By Trina Budge

A little-talked-about bill on forensic medical services is currently progressing through Parliament which aims to improve conditions for those subjected to rape or sexual assault, allowing for self-referral to a health service for the collection of forensic evidence and deferring any decision to report the crime to the police until a later date. Central to this proposed law is the right for a person to request that the “medical examination be carried out by a registered medical practitioner of a gender specified by the person”[my emphasis].

With that one word the Scottish Government has once again entered the fray of the self-identification of sex debate, which in this instance would allow male practitioners who declare themselves to be women to be included in the pool of female doctors requested by rape victims. They need not have obtained a Gender Recognition Certificate or even made any changes to their appearance.

The cruelty of specifying gender and not sex cannot be underestimated. Evidence given by Rape Crisis Scotland states that “the single most common complaint we hear from survivors of sexual crime about their experience of the forensic examination is lack of access to female doctors”.

Traumatised women should not be re-traumatised by unexpectedly encountering a male doctor (regardless of his personal gender) after requesting treatment from a female doctor. Nor should victims feel they must self-exclude from medical services due to uncertainty over being guaranteed a female medical practitioner, or fear accusations of bigotry for making such a request. Unfortunately, numerous such cases have already made the headlines.

To their credit, members of the committee who are scrutinising the bill have recommended its amendment to say “sex” instead of “gender”. The Government has chosen to disregard this, stating it is “not immediately convinced there is legislative ambiguity”.

This is a peculiar stance to take as conflation between sex and gender, and the ensuing conflicts between women’s and transgender rights are prominent in other legislation such as the Gender Recognition Act reform and the Census amendment, to the extent they are splitting the SNP down the middle.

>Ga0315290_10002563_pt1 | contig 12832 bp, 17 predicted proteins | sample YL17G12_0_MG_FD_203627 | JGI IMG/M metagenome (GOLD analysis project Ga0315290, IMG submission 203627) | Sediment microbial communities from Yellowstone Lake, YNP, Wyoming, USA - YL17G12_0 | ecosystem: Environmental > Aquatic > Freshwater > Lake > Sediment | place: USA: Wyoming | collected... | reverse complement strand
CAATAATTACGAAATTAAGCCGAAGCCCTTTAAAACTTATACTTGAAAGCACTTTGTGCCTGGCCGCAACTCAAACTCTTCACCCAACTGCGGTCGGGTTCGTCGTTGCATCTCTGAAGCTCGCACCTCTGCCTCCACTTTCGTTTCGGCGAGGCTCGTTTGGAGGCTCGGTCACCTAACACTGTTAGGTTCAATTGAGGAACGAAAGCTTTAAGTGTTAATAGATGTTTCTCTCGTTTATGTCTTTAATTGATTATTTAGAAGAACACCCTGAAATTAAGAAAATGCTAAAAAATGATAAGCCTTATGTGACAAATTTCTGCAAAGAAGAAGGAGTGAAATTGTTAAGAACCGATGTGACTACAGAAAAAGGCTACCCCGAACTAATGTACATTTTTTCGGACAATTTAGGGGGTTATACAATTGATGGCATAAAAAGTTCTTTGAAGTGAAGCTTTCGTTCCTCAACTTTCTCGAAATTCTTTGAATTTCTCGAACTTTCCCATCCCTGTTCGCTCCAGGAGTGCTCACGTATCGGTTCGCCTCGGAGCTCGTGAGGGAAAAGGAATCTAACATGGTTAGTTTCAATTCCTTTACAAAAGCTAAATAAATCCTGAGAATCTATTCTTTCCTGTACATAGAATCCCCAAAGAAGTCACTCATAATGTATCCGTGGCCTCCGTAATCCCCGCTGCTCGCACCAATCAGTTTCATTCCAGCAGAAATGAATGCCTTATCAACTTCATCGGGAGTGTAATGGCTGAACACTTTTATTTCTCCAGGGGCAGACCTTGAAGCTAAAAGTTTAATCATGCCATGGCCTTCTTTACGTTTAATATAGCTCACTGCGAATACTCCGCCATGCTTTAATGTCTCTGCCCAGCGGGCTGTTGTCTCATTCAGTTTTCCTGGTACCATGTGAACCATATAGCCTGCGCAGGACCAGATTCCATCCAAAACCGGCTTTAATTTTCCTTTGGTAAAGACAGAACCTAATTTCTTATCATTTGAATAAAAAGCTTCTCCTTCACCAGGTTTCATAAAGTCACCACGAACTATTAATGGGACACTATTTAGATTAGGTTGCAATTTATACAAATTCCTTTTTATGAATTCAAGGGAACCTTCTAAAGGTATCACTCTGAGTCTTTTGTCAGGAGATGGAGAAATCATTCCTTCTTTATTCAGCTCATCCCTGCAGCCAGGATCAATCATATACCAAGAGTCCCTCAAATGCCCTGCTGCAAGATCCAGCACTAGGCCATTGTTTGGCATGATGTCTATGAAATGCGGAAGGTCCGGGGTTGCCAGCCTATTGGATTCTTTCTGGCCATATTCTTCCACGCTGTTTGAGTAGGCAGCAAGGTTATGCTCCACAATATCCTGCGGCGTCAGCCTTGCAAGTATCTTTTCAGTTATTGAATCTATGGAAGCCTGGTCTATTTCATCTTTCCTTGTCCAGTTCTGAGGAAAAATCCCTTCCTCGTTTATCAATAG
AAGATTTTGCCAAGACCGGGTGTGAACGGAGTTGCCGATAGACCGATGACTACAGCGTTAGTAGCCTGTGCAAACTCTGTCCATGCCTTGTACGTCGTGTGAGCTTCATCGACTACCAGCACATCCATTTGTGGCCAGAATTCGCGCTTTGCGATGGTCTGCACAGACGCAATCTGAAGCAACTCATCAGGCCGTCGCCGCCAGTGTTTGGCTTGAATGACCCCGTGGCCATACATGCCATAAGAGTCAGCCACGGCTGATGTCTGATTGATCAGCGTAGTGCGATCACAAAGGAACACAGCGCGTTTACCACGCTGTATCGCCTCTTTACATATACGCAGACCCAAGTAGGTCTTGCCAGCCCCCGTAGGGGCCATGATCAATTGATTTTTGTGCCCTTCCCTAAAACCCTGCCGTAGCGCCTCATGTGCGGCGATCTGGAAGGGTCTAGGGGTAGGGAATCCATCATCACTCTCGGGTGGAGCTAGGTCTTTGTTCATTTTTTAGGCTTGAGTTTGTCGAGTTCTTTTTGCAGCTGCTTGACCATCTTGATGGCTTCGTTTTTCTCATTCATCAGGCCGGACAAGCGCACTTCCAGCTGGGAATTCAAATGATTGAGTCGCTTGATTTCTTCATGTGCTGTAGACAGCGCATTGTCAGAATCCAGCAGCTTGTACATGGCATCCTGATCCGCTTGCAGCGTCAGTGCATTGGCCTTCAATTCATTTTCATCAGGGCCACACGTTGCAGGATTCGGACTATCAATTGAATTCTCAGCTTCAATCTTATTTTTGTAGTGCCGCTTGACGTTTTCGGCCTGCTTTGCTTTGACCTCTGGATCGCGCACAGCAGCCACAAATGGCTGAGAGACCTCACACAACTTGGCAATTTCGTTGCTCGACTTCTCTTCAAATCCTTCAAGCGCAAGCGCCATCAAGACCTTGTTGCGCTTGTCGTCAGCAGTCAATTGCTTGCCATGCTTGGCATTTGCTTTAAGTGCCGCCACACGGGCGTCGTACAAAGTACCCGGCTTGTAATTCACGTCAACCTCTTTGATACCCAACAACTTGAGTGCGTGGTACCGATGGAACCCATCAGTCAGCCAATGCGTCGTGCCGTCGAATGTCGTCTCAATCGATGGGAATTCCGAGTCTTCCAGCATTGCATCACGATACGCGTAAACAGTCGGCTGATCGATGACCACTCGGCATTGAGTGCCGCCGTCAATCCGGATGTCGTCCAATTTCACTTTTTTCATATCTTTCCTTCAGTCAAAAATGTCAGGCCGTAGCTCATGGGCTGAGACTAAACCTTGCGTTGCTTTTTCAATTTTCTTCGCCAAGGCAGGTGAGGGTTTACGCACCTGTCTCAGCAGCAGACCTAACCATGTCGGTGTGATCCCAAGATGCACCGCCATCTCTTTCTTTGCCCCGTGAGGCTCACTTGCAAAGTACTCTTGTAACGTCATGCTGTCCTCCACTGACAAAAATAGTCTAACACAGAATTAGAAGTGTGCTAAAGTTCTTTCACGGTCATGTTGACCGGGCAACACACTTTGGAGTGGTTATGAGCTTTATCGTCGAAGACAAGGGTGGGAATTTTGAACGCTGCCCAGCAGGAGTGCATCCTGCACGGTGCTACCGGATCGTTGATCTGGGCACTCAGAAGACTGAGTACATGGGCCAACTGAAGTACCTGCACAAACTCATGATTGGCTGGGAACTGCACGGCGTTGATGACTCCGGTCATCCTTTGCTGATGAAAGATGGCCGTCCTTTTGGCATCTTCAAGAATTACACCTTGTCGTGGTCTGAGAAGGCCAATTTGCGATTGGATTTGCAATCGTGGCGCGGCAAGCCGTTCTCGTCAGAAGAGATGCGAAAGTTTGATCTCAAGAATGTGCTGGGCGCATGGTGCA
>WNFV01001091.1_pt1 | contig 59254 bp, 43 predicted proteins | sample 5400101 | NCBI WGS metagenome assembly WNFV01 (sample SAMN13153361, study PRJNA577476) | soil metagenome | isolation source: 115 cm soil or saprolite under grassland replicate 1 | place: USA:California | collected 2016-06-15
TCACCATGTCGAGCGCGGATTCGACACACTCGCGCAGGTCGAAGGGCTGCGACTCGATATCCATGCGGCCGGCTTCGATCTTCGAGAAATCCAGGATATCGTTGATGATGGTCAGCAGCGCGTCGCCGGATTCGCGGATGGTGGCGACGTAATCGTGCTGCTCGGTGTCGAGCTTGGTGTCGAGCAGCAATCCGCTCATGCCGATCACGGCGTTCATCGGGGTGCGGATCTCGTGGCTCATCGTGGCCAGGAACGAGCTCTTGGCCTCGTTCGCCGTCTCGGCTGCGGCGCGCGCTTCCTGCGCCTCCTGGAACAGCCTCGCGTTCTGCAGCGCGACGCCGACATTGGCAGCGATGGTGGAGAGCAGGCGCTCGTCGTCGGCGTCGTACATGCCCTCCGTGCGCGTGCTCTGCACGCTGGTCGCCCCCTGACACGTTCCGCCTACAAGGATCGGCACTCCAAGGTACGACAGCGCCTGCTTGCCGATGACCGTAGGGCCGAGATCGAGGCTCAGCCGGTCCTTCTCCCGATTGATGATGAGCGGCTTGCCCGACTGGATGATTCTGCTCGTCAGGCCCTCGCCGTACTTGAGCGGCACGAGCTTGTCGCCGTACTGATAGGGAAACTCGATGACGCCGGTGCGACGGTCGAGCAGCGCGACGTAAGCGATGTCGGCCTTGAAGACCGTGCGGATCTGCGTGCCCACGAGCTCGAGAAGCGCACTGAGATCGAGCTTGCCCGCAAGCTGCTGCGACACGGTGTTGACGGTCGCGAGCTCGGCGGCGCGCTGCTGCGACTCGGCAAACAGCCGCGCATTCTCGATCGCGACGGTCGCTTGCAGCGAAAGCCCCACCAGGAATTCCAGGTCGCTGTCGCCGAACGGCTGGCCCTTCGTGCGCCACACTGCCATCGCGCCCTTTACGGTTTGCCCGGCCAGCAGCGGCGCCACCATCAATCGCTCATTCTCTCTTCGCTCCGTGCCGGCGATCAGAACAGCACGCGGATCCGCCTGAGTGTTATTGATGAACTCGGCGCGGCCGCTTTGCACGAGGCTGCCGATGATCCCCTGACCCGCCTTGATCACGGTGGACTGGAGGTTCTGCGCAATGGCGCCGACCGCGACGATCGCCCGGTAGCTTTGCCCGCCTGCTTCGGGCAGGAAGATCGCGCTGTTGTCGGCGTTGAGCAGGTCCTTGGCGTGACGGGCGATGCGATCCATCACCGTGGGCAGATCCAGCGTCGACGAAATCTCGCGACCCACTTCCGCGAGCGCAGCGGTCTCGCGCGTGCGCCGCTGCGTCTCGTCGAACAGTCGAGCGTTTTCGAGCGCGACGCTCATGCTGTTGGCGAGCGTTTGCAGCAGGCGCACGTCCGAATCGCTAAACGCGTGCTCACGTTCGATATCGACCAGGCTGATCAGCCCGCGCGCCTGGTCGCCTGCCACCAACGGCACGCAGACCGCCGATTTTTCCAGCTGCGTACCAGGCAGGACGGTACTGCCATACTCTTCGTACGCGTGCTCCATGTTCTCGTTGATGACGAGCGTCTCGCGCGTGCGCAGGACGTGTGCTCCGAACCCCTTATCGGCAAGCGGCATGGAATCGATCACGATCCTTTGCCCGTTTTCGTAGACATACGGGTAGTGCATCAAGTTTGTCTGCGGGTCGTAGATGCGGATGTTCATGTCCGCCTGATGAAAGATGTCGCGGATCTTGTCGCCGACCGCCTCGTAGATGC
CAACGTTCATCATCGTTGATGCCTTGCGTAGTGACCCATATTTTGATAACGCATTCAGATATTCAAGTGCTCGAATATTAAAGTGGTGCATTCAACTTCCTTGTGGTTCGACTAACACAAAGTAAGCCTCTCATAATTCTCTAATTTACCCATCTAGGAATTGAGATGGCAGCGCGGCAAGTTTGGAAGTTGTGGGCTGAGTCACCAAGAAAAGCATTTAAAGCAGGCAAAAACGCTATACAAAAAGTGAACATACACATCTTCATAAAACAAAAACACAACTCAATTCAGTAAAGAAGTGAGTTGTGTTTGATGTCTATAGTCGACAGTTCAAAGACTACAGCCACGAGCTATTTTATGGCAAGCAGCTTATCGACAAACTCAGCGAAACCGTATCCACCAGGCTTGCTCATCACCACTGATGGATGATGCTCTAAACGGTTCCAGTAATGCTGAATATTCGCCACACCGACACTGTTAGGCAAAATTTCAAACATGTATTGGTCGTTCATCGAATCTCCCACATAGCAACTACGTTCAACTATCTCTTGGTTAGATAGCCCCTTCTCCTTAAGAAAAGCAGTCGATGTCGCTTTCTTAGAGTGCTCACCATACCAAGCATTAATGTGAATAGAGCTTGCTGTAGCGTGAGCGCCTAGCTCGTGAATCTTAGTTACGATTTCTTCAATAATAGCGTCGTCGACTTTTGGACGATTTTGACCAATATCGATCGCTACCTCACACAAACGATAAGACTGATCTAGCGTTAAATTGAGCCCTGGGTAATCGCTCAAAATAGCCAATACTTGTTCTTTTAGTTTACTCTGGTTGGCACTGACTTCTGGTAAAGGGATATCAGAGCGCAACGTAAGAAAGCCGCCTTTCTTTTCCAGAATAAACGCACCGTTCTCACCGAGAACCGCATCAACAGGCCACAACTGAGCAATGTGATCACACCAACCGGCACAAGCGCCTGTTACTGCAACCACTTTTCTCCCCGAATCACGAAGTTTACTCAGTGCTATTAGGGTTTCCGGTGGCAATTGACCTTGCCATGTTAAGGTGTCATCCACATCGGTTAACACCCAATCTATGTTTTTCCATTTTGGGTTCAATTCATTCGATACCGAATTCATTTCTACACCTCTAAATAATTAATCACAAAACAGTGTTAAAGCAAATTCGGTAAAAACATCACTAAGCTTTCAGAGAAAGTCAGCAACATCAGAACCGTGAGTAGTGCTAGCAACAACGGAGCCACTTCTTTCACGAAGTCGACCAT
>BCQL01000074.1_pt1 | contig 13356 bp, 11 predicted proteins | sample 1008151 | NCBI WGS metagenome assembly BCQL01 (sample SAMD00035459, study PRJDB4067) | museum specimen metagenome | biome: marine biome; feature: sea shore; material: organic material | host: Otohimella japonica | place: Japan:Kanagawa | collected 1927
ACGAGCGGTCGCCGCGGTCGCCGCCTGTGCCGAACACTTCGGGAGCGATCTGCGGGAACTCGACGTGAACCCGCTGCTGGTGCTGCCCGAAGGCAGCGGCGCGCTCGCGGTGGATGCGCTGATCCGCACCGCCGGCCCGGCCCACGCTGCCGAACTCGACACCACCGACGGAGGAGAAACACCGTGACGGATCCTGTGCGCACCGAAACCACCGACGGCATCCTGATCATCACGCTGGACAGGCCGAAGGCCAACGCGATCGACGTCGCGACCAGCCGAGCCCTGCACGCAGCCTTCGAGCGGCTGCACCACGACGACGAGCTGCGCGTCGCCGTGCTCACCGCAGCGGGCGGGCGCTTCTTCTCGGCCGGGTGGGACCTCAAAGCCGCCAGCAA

What is not in any doubt is that the term “gender” is not defined in any law. Both Scottish and UK governments, as well as the Equality and Human Rights Commission, are clear that sex and gender are not synonymous. Sex is defined in the Equality Act as a “reference to a man or a woman”, and a woman as a “female of any age”. The Government has even gone so far as setting up a working group to ensure the two categories remain distinct from each other – which may have been instructive had the pandemic not postponed its work.

In order to train and recruit more female examiners health boards need to be able to use the Genuine Occupational Requirements, which are based on sex, and specified in the Equality Act. Trying to recruit on gender leads to confusing policies which breach sex discrimination laws. Similar ambiguity over gender has already led to health boards reintroducing mixed-sex wards and policies encouraging cross-dressers into female changing rooms.

It is essential the bill clearly states what it promises to deliver. The wellbeing and recovery of rape victims is paramount and they are entitled to request a female examiner and know that this is exactly what will be provided. This can only be achieved if the correct terminology in law is used. Sex matters.

Trina Budge is co-founder of For Women Scotland